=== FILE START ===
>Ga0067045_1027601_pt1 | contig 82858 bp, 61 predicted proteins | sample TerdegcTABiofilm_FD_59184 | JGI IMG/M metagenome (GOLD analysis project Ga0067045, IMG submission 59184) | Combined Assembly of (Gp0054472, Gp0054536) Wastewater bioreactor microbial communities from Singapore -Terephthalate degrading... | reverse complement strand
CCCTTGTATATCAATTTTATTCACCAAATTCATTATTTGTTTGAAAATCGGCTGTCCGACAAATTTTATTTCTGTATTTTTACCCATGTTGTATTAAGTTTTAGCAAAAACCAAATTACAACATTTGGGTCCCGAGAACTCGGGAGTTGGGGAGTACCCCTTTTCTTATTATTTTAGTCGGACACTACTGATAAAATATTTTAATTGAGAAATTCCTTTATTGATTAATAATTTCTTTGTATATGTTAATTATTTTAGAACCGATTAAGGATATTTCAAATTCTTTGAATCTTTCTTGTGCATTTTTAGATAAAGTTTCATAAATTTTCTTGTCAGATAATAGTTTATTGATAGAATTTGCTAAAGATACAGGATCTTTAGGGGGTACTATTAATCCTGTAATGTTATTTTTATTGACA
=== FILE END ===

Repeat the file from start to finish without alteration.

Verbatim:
>Ga0067045_1027601_pt1 | contig 82858 bp, 61 predicted proteins | sample TerdegcTABiofilm_FD_59184 | JGI IMG/M metagenome (GOLD analysis project Ga0067045, IMG submission 59184) | Combined Assembly of (Gp0054472, Gp0054536) Wastewater bioreactor microbial communities from Singapore -Terephthalate degrading... | reverse complement strand
CCCTTGTATATCAATTTTATTCACCAAATTCATTATTTGTTTGAAAATCGGCTGTCCGACAAATTTTATTTCTGTATTTTTACCCATGTTGTATTAAGTTTTAGCAAAAACCAAATTACAACATTTGGGTCCCGAGAACTCGGGAGTTGGGGAGTACCCCTTTTCTTATTATTTTAGTCGGACACTACTGATAAAATATTTTAATTGAGAAATTCCTTTATTGATTAATAATTTCTTTGTATATGTTAATTATTTTAGAACCGATTAAGGATATTTCAAATTCTTTGAATCTTTCTTGTGCATTTTTAGATAAAGTTTCATAAATTTTCTTGTCAGATAATAGTTTATTGATAGAATTTGCTAAAGATACAGGATCTTTAGGGGGTACTATTAATCCTGTAATGTTATTTTTATTGACA